Though the Vatican raised something of a digital middle finger at Twitter by deleting all of the old Pope's tweets, the church body isn't entirely against digital storage for posterity: It's revealed that its plan to digitize the Vatican Apostolic Library will need some 2.8 petabytes of storage space. EMC Corporation is the lucky company selected to amp up this amount of permanent binary storage, no doubt leveraging its expertise in corporate-grade cloud services.
Now, the math: 2.8 petabytes is equivalent to 2,800 terabytes, which EMC's press release says is enough to store 40 million pages of digitized manuscript. The Vatican Library is one of the oldest surviving libraries in the world, and contains over 80,000 codecs and 1.1 million printed books. Their contents will be scanned and stored in an ISO-approved format, so that some texts which are falling into disrepair and decay will not be lost to history.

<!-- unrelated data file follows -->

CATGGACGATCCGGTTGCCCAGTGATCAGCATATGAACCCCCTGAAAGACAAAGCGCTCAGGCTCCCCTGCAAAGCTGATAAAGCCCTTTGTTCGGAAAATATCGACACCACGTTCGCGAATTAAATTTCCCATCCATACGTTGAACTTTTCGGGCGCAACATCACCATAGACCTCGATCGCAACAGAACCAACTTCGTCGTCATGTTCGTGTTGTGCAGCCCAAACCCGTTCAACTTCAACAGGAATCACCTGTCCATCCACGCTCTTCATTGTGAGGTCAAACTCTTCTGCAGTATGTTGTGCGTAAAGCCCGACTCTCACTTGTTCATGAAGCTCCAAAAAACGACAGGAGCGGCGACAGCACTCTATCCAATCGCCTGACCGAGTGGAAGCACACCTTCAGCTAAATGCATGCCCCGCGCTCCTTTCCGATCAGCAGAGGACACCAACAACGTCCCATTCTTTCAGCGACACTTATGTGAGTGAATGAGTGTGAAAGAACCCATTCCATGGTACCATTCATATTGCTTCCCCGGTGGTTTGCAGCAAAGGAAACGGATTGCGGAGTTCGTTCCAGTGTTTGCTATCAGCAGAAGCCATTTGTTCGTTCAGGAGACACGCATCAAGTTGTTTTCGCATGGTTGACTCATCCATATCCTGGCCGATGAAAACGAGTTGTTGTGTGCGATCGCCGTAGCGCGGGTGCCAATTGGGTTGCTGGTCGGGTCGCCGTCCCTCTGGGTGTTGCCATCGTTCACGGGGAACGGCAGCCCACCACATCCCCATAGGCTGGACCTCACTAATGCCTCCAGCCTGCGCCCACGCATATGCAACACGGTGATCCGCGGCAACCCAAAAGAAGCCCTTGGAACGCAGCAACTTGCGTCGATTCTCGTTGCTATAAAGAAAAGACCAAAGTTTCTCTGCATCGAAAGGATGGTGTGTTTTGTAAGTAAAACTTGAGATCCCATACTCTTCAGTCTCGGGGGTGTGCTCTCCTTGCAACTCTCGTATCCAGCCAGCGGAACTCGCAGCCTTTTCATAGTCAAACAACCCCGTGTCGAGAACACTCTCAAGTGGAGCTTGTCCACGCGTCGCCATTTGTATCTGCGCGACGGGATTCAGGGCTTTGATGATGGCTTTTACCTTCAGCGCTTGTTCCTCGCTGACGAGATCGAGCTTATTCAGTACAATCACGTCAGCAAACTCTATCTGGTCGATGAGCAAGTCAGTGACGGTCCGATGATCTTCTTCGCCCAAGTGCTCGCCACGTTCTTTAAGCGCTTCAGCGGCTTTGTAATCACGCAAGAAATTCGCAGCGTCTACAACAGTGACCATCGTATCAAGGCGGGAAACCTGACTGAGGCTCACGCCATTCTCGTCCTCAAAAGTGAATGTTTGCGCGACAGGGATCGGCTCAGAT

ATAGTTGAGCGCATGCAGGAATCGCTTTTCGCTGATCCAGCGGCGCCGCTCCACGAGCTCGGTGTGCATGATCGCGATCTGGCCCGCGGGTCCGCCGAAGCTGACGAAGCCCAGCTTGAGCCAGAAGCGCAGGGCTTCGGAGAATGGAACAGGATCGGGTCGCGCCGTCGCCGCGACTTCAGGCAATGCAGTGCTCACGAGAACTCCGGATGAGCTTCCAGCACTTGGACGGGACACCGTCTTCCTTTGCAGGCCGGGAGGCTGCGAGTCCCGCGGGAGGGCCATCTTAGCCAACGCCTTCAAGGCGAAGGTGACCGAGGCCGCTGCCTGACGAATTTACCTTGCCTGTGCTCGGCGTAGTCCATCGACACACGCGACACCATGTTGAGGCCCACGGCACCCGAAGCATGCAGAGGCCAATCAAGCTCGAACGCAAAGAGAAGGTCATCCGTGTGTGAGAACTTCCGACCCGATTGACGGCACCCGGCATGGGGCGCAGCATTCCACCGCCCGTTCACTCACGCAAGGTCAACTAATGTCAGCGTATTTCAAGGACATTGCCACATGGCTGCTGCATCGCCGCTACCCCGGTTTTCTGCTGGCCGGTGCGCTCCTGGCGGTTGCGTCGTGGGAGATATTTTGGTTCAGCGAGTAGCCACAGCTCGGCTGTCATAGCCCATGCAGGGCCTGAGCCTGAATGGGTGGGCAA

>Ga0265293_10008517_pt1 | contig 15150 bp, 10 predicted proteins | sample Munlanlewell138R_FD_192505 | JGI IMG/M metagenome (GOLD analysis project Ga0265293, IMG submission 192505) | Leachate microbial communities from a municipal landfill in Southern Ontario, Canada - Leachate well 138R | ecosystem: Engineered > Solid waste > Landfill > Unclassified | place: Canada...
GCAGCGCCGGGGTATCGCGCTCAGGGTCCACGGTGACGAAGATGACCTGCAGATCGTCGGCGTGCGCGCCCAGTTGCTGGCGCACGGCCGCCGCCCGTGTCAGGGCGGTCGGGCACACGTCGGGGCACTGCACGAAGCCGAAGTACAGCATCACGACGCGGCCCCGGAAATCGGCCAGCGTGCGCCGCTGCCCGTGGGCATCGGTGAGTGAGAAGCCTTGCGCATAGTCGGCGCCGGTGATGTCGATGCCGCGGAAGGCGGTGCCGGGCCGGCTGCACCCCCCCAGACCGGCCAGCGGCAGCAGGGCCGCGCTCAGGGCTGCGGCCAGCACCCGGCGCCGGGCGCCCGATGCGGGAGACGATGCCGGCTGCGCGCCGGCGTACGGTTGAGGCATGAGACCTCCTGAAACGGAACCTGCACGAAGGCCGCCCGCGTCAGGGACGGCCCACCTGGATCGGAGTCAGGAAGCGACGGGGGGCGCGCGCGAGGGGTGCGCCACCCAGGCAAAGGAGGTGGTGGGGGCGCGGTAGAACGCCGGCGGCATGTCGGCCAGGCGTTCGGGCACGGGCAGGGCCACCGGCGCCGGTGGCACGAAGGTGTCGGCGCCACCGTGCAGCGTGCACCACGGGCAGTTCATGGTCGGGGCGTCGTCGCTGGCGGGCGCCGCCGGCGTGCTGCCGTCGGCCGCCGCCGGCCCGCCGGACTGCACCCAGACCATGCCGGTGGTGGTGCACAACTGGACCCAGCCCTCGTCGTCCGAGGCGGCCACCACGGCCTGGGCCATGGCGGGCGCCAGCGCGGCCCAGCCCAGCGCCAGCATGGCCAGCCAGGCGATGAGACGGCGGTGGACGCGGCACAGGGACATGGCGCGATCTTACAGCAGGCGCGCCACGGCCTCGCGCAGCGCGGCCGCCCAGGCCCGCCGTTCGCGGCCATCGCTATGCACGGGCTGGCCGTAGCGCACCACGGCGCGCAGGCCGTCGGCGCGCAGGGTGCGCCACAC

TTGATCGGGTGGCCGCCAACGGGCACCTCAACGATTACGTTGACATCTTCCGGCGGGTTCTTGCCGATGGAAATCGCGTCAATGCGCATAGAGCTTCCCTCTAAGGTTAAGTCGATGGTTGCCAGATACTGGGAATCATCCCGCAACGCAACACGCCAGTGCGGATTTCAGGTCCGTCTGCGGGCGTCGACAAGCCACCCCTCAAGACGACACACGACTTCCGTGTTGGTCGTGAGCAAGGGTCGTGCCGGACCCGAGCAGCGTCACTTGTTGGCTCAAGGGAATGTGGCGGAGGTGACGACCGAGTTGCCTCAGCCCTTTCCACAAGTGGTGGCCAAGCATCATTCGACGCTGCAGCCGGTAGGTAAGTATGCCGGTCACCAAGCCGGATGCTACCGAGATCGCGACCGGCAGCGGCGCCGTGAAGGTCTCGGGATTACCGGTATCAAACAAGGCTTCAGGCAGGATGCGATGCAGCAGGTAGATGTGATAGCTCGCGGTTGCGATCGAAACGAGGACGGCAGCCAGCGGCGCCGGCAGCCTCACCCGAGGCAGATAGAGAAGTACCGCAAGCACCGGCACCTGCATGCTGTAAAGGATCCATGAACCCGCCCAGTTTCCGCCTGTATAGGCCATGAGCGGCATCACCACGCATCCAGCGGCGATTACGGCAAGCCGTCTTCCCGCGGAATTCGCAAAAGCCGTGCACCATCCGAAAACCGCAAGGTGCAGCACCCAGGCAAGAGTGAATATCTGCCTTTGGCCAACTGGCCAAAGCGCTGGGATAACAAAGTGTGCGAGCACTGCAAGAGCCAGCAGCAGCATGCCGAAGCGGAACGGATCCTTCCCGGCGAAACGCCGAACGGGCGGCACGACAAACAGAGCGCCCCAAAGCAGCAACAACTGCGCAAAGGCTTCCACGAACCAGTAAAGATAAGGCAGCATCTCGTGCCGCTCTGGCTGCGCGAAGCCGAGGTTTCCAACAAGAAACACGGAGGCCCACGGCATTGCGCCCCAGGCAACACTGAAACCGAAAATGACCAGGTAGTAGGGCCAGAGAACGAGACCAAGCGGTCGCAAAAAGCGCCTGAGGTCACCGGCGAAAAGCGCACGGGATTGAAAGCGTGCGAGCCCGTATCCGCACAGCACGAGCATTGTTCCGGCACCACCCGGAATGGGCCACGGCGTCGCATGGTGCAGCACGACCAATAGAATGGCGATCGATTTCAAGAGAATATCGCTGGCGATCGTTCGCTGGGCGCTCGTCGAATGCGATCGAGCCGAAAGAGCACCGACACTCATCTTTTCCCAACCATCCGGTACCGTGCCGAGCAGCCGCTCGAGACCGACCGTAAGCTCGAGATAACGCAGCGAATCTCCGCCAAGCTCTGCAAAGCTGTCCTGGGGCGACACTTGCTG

The Vatican is even promising to make the digital copies "available to scholars around the world." (It's unclear as of now if the documents will be accessible to the average citizen.) The Vatican is usually extremely careful about permitting access to some of its libraries, which in the case of the Apostolic Library includes rare books like the ninth-to-tenth century Hebrew Sifra manuscript. While the text preservation is an excellent plan, the Vatican has now opened a can of digital storage worms: Storing digital data in an archive manner is extremely tricky, and expensive...just ask NASA.
[Image: Flickr user Chiara Marra]